The fate of the Columbia Strategic Cash Portfolio Fund was sealed on Dec. 10, 2007, when losses on investments in mortgage and certain asset-backed securities combined with a $20 billion withdrawal from a single institutional investor forced Bank of America to shutter one of the largest U.S. short-term funds catering to institutional investors.
The Columbia Strategic Cash Portfolio Fund is run by Columbia Management, a unit of Bank of America. Described as an enhanced cash fund and a suitable substitute for money market accounts, the Columbia Strategic Cash Portfolio Fund went from $40 billion in assets to about $12 billion in a matter of months.
The reasons behind the forced liquidation of the Columbia Strategic Cash Portfolio can be traced to its exposure to risky asset-backed securities and structured investment vehicles (SIVs) tied to real-estate mortgages. Some of the SIVs associated with the fund were later downgraded by credit-ratings agencies, creating more losses for the fund.
Unlike traditional money-market funds, the Strategic Cash fund didn’t provide investors with a guarantee to maintain a $1-per-share net asset value.
At the time the Columbia Strategic Cash Portfolio was shuttered, only a few investors found themselves able to liquidate their positions. Other investors were given a pro rata share of the fund’s underlying securities in lieu of cash. And still other shareholders were told they could cash out at the fund’s current share price at a loss.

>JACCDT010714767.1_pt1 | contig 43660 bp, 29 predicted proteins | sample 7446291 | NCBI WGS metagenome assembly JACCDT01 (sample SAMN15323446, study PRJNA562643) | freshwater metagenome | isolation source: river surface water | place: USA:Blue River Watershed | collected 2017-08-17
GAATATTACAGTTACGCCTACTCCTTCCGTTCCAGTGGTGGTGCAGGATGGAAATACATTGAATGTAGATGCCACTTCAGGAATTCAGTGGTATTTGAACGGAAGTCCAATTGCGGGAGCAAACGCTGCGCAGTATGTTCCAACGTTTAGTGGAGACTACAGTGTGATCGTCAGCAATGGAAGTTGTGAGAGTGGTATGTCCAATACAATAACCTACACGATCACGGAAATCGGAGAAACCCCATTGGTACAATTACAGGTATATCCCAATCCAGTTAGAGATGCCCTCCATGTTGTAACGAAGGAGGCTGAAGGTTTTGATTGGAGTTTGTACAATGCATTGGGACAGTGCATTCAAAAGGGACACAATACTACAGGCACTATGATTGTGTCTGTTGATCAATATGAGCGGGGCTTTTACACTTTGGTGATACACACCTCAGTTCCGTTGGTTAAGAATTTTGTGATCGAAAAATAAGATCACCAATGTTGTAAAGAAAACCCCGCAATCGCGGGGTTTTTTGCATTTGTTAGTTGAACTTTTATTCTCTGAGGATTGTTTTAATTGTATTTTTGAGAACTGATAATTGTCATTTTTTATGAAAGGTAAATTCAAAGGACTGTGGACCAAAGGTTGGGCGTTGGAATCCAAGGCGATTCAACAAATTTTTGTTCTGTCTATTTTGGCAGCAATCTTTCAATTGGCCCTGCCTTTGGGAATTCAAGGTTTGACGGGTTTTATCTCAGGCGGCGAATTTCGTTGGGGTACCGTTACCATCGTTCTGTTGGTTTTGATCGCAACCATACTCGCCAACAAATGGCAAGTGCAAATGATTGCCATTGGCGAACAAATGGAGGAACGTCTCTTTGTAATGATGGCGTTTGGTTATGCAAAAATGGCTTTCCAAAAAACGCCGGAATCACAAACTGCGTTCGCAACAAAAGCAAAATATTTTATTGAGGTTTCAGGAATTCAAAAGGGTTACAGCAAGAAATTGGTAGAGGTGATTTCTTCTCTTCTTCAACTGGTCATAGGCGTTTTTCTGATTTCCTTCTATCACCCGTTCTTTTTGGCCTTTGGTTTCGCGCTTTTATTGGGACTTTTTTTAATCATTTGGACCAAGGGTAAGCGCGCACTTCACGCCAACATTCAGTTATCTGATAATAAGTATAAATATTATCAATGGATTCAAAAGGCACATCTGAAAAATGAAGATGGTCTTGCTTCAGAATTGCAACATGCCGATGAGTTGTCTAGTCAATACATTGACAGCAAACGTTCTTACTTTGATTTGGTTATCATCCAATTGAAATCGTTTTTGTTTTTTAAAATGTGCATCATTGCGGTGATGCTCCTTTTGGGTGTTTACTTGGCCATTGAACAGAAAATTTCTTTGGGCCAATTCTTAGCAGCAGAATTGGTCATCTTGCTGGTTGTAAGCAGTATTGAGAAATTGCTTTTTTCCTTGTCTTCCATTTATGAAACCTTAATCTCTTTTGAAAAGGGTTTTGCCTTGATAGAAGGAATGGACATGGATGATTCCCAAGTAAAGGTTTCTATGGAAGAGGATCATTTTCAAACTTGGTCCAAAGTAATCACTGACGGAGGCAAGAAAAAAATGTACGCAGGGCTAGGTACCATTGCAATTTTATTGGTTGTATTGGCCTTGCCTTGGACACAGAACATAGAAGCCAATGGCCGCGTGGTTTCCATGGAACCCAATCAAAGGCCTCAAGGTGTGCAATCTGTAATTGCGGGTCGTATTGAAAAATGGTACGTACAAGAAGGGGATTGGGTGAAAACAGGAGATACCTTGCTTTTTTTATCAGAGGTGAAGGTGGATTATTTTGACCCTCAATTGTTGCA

The liquidity problems associated with enhanced cash funds like the Columbia Strategic Cash Portfolio are reminiscent of those found in auction rate securities, investments once deemed as a safe haven for individual and institutional investors to park their cash. When the market for auction rate securities collapsed in February 2008, however, investors quickly discovered that their investments were far from cash-like.
And that’s exactly what many investors in the Columbia Strategic Cash Portfolio Fund have discovered. Case in point: Costco Wholesale Corporation. As reported May 16, 2008, by the Puget Sound Business Journal, Costco unsuccessfully tried to pull out of several enhanced cash funds in 2008, with $371 million that remained frozen in the Columbia fund and two similar funds. In turn, Costco was forced to report a $2.8 million write-down on investments in those funds because of the decline in their value, according to the company’s 2008 10-K filing with the Securities and Exchange Commission (SEC).
Other companies affected by the Columbia fund include Getty Images. As of March 31, 2008, Getty had $20.4 million invested in the Columbia Strategic Cash Portfolio Fund. According to the Puget Sound story, Getty reported a $400,000 loss because of the decline in the value of the fund.
Another company, SonoSite, Inc., had $8.2 million tied up in the Columbia fund as of March 31. Ultimately, the medical devices company reported $300,000 in losses from that investment.